"I’m sorry," Ms. Worden, an alumna of Randolph-Macon, said she mouthed silently to the student, as tears came to her own eyes.
A moment later, the president and the protester hugged, in quiet commiseration over the demise of single-sex education at a college once known as "the Vassar of the South," when Vassar enrolled only women.
Decades after Ivy League institutions like Yale and Princeton opened to women, the number of women’s colleges has shrunk from about 300 in the 1960’s to fewer than 60 today. The top institutions that do not admit men – Wellesley, Bryn Mawr, Barnard, Mount Holyoke and Smith – say they are doing fine. But behind them are small liberal arts colleges for women, like Randolph-Macon, increasingly struggling against financial pressures to win applicants in an era of unbounded choice. And in recent months, their numbers have been dwindling precipitously.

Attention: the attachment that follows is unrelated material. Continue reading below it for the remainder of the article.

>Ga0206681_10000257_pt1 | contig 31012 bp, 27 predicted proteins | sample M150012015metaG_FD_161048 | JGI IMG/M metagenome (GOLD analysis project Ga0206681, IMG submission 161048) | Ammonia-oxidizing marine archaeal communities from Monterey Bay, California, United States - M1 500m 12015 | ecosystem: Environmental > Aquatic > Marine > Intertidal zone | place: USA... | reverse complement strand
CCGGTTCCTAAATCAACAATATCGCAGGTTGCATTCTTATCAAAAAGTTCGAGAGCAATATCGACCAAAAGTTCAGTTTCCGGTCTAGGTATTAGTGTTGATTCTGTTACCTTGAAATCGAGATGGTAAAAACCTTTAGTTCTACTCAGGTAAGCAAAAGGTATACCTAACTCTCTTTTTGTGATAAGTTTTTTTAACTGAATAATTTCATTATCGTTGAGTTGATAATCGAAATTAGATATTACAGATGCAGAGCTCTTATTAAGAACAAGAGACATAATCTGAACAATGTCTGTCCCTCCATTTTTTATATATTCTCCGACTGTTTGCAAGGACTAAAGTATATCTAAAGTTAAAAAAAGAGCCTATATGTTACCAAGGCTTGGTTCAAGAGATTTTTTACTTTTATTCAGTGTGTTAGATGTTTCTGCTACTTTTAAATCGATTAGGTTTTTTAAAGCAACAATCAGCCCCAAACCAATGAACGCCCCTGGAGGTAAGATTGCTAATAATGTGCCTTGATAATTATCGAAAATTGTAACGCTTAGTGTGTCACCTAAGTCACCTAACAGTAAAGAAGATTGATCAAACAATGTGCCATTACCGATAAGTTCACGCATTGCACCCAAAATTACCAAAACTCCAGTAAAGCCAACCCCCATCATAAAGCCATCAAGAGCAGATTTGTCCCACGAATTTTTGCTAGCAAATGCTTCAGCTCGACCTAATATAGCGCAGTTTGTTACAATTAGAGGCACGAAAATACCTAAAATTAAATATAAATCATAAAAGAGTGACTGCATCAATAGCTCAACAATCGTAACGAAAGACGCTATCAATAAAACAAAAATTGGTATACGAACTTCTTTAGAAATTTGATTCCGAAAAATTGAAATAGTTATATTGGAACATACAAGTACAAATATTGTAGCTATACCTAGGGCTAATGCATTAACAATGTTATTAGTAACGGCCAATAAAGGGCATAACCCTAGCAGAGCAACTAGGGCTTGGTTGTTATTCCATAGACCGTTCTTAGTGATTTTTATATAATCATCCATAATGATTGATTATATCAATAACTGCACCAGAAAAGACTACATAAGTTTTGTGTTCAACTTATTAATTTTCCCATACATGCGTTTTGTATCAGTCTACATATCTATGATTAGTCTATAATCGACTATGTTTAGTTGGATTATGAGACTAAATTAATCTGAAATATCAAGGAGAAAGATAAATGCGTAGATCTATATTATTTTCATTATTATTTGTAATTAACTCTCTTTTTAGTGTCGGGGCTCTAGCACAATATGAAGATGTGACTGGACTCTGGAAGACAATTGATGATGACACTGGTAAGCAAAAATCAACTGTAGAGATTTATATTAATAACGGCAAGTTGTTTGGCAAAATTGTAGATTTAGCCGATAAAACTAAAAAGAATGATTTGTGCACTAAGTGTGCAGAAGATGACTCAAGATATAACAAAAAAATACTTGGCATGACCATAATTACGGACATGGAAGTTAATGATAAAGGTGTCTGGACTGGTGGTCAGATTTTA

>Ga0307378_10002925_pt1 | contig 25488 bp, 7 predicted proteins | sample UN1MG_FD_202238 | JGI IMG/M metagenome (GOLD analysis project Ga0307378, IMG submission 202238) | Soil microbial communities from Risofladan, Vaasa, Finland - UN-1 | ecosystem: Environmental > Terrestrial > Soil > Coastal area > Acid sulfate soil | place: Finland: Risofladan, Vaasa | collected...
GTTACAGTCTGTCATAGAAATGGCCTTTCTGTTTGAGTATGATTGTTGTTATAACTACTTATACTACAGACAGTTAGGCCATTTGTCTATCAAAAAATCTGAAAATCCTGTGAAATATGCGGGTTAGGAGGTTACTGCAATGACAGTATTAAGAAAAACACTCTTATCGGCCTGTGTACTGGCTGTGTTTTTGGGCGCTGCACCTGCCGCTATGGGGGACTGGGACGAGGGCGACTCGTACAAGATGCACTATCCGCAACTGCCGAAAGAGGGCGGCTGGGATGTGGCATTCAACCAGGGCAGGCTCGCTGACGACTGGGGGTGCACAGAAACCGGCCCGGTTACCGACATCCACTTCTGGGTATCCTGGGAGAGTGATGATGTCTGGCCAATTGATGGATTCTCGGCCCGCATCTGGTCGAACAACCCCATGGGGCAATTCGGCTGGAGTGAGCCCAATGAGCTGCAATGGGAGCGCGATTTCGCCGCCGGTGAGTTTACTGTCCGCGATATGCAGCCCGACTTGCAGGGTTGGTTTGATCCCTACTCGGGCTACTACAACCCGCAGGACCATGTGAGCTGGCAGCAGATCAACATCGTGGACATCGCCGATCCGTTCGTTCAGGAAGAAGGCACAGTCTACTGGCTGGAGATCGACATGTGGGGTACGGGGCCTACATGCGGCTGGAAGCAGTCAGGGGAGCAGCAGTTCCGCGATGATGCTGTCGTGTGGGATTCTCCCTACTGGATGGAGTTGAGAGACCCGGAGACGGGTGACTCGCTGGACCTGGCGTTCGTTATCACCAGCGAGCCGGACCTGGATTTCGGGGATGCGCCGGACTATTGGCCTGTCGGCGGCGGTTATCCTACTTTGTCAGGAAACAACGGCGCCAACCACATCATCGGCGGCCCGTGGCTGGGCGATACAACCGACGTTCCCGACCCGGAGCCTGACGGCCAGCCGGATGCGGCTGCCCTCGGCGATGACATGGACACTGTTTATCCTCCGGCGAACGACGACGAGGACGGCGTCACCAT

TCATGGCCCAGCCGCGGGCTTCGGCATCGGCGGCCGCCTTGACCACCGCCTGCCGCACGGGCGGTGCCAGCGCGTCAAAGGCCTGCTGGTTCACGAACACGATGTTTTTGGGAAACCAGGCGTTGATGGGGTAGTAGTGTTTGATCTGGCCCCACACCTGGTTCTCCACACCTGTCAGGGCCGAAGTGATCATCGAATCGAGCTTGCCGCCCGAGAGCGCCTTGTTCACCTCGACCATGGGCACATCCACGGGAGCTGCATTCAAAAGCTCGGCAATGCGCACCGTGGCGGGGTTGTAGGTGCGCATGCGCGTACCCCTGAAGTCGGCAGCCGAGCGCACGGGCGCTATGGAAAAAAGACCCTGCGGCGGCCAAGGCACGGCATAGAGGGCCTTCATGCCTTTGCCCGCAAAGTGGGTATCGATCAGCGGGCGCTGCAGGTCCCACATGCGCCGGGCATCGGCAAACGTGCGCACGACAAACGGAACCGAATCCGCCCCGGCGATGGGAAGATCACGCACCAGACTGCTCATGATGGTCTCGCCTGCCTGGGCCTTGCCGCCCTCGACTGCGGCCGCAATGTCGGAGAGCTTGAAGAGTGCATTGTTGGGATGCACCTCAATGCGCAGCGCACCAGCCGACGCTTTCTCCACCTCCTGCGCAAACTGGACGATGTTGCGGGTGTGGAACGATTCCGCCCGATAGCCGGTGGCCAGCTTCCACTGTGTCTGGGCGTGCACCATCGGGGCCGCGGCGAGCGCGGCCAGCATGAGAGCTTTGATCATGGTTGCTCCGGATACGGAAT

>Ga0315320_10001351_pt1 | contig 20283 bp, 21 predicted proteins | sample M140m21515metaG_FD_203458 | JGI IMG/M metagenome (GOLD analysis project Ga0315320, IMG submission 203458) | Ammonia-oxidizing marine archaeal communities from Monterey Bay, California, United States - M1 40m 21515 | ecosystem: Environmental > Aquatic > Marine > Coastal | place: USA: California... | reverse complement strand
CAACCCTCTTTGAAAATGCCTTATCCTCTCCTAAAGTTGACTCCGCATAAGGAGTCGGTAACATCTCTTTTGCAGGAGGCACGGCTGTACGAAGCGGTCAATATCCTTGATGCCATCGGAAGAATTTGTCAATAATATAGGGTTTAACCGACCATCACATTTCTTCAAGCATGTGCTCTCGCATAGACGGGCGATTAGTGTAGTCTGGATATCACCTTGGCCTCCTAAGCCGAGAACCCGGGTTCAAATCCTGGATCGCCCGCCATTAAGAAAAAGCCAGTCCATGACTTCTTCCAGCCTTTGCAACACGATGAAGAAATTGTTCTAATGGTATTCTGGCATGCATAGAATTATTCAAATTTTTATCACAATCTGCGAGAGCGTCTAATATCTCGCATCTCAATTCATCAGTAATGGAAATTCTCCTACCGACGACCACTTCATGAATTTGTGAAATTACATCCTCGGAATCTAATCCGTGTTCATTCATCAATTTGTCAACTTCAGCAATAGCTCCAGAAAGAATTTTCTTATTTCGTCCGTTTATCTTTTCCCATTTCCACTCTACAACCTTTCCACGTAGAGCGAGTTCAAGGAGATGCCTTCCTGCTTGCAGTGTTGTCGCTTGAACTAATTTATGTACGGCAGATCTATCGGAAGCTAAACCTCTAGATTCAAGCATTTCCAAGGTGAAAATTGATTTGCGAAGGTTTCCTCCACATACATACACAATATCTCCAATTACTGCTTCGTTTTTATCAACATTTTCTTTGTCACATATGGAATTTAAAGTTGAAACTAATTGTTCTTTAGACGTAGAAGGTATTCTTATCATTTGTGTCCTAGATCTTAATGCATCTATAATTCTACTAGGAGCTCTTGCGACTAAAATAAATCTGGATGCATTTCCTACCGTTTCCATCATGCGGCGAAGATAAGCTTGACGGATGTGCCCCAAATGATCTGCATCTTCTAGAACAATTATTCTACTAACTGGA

Just before Randolph-Macon’s vote, Regis College outside Boston announced that it would begin admitting men next September. At Rutgers University, the women’s undergraduate college, Douglass, will cease to exist as a separate degree-granting institution at the end of this academic year. This spring, Tulane University merged its H. Sophie Newcomb Memorial College with the undergraduate college for men.
Wells College, on Cayuga Lake in upstate New York, was established in 1868 and began admitting men last year. And at Marymount College for women in Tarrytown, N.Y., which merged with Fordham University in 2002, next spring’s graduation will be the last, after 100 years.
For these institutions, the decision to admit men is not without risk. Many of the women enrolled are passionate about single-sex education and have bitterly opposed the changes with petitions, protests and lawsuits. Alumnae, who may be even more passionate, have threatened to withhold donations.
But college trustees and administrators say they have little choice. Only 3.4 percent of girls graduating from high school last year who took the SAT said they would apply to women’s colleges, according to the | |